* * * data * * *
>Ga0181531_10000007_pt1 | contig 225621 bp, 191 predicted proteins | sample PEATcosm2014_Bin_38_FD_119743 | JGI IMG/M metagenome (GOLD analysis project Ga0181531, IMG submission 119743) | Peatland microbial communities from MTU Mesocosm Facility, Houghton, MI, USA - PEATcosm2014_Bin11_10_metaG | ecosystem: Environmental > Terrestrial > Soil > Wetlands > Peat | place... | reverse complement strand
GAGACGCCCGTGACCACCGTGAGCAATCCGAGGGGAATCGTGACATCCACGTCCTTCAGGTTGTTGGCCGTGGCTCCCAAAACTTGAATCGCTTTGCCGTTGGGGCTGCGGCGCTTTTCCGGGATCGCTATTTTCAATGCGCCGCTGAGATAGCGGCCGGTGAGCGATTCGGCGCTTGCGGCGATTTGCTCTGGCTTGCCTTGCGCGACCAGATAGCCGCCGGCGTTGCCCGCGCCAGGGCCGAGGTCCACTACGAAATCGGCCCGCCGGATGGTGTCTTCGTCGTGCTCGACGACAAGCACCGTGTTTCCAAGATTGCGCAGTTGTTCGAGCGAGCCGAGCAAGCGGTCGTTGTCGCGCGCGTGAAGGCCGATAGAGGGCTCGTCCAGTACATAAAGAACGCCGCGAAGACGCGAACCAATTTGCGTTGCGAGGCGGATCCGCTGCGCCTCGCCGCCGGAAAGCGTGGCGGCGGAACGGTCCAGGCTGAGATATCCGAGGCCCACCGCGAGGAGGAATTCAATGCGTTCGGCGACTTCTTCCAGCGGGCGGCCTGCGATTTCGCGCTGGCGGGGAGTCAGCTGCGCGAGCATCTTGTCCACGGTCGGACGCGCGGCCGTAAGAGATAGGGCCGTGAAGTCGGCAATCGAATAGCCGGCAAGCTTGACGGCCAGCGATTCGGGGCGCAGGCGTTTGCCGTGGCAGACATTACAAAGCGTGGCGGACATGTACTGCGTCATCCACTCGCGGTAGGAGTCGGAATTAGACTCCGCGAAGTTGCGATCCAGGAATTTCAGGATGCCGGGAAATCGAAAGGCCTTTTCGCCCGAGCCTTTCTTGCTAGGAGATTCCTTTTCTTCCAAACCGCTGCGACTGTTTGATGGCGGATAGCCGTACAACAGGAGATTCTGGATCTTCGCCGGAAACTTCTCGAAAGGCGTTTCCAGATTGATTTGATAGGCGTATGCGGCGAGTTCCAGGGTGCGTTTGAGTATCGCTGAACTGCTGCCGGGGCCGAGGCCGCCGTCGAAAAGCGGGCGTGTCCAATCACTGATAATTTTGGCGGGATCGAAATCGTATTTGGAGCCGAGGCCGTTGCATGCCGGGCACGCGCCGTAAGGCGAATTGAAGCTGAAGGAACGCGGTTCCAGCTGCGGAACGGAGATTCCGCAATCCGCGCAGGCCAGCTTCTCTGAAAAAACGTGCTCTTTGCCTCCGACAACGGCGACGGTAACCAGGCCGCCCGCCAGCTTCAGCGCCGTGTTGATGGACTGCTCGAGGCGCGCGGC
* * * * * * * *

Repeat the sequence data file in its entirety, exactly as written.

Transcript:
>Ga0181531_10000007_pt1 | contig 225621 bp, 191 predicted proteins | sample PEATcosm2014_Bin_38_FD_119743 | JGI IMG/M metagenome (GOLD analysis project Ga0181531, IMG submission 119743) | Peatland microbial communities from MTU Mesocosm Facility, Houghton, MI, USA - PEATcosm2014_Bin11_10_metaG | ecosystem: Environmental > Terrestrial > Soil > Wetlands > Peat | place... | reverse complement strand
GAGACGCCCGTGACCACCGTGAGCAATCCGAGGGGAATCGTGACATCCACGTCCTTCAGGTTGTTGGCCGTGGCTCCCAAAACTTGAATCGCTTTGCCGTTGGGGCTGCGGCGCTTTTCCGGGATCGCTATTTTCAATGCGCCGCTGAGATAGCGGCCGGTGAGCGATTCGGCGCTTGCGGCGATTTGCTCTGGCTTGCCTTGCGCGACCAGATAGCCGCCGGCGTTGCCCGCGCCAGGGCCGAGGTCCACTACGAAATCGGCCCGCCGGATGGTGTCTTCGTCGTGCTCGACGACAAGCACCGTGTTTCCAAGATTGCGCAGTTGTTCGAGCGAGCCGAGCAAGCGGTCGTTGTCGCGCGCGTGAAGGCCGATAGAGGGCTCGTCCAGTACATAAAGAACGCCGCGAAGACGCGAACCAATTTGCGTTGCGAGGCGGATCCGCTGCGCCTCGCCGCCGGAAAGCGTGGCGGCGGAACGGTCCAGGCTGAGATATCCGAGGCCCACCGCGAGGAGGAATTCAATGCGTTCGGCGACTTCTTCCAGCGGGCGGCCTGCGATTTCGCGCTGGCGGGGAGTCAGCTGCGCGAGCATCTTGTCCACGGTCGGACGCGCGGCCGTAAGAGATAGGGCCGTGAAGTCGGCAATCGAATAGCCGGCAAGCTTGACGGCCAGCGATTCGGGGCGCAGGCGTTTGCCGTGGCAGACATTACAAAGCGTGGCGGACATGTACTGCGTCATCCACTCGCGGTAGGAGTCGGAATTAGACTCCGCGAAGTTGCGATCCAGGAATTTCAGGATGCCGGGAAATCGAAAGGCCTTTTCGCCCGAGCCTTTCTTGCTAGGAGATTCCTTTTCTTCCAAACCGCTGCGACTGTTTGATGGCGGATAGCCGTACAACAGGAGATTCTGGATCTTCGCCGGAAACTTCTCGAAAGGCGTTTCCAGATTGATTTGATAGGCGTATGCGGCGAGTTCCAGGGTGCGTTTGAGTATCGCTGAACTGCTGCCGGGGCCGAGGCCGCCGTCGAAAAGCGGGCGTGTCCAATCACTGATAATTTTGGCGGGATCGAAATCGTATTTGGAGCCGAGGCCGTTGCATGCCGGGCACGCGCCGTAAGGCGAATTGAAGCTGAAGGAACGCGGTTCCAGCTGCGGAACGGAGATTCCGCAATCCGCGCAGGCCAGCTTCTCTGAAAAAACGTGCTCTTTGCCTCCGACAACGGCGACGGTAACCAGGCCGCCCGCCAGCTTCAGCGCCGTGTTGATGGACTGCTCGAGGCGCGCGGC